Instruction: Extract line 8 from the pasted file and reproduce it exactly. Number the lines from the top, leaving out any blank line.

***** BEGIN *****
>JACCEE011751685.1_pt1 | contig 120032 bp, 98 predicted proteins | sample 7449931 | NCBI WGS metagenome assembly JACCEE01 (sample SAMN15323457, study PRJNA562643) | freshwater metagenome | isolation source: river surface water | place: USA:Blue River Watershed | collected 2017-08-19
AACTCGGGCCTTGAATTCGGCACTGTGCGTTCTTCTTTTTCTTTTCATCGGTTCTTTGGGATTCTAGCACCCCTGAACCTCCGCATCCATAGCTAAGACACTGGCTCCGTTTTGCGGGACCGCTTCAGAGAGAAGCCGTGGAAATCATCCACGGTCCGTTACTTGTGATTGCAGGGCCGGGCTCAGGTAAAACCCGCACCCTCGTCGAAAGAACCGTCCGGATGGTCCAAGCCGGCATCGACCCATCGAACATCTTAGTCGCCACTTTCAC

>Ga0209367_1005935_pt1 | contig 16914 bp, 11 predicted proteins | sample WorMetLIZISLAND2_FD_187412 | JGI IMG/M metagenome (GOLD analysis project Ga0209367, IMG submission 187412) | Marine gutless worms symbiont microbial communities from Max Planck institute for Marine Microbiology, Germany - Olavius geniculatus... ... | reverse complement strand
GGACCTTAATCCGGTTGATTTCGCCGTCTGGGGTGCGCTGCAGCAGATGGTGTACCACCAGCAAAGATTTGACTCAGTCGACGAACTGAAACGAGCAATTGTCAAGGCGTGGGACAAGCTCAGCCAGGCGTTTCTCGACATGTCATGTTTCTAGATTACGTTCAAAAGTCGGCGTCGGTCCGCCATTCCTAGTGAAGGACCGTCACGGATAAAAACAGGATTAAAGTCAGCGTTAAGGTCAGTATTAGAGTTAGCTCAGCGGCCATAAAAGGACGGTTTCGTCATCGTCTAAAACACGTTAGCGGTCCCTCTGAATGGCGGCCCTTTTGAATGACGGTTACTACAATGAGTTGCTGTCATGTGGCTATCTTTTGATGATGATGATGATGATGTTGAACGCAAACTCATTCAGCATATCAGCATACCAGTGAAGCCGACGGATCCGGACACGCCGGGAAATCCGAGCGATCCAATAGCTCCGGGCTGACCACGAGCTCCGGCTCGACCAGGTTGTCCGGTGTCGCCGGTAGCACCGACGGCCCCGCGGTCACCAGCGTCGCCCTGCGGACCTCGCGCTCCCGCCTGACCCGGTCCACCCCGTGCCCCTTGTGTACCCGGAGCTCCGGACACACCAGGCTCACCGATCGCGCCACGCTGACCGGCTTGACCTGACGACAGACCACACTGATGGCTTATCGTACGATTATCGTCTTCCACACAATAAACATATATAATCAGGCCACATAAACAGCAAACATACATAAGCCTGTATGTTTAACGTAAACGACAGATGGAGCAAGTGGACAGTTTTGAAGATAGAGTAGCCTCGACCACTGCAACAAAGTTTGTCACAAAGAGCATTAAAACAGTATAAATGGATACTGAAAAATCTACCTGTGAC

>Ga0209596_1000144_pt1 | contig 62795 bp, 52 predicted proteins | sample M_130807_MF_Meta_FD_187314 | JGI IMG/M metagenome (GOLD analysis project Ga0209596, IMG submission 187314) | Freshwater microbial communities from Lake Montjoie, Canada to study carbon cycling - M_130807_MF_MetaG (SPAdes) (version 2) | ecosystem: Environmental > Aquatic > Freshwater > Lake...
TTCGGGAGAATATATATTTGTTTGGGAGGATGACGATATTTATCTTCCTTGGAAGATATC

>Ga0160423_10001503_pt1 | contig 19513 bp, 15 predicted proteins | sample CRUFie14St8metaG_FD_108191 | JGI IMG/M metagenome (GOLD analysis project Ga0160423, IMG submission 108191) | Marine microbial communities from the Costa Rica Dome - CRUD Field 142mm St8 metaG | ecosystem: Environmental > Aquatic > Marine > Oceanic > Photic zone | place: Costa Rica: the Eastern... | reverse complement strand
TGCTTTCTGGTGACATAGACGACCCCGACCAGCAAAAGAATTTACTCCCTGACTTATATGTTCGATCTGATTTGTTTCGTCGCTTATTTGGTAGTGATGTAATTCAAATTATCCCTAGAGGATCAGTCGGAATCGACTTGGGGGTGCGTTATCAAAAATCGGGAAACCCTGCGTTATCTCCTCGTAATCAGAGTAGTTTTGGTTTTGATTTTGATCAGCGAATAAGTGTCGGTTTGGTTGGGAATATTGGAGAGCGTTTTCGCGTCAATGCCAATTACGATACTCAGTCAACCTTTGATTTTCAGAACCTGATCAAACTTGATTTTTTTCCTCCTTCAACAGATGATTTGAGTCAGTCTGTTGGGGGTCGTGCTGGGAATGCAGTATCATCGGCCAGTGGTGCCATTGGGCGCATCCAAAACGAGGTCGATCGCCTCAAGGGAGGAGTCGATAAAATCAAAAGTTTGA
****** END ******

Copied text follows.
TGCTTTCTGGTGACATAGACGACCCCGACCAGCAAAAGAATTTACTCCCTGACTTATATGTTCGATCTGATTTGTTTCGTCGCTTATTTGGTAGTGATGTAATTCAAATTATCCCTAGAGGATCAGTCGGAATCGACTTGGGGGTGCGTTATCAAAAATCGGGAAACCCTGCGTTATCTCCTCGTAATCAGAGTAGTTTTGGTTTTGATTTTGATCAGCGAATAAGTGTCGGTTTGGTTGGGAATATTGGAGAGCGTTTTCGCGTCAATGCCAATTACGATACTCAGTCAACCTTTGATTTTCAGAACCTGATCAAACTTGATTTTTTTCCTCCTTCAACAGATGATTTGAGTCAGTCTGTTGGGGGTCGTGCTGGGAATGCAGTATCATCGGCCAGTGGTGCCATTGGGCGCATCCAAAACGAGGTCGATCGCCTCAAGGGAGGAGTCGATAAAATCAAAAGTTTGA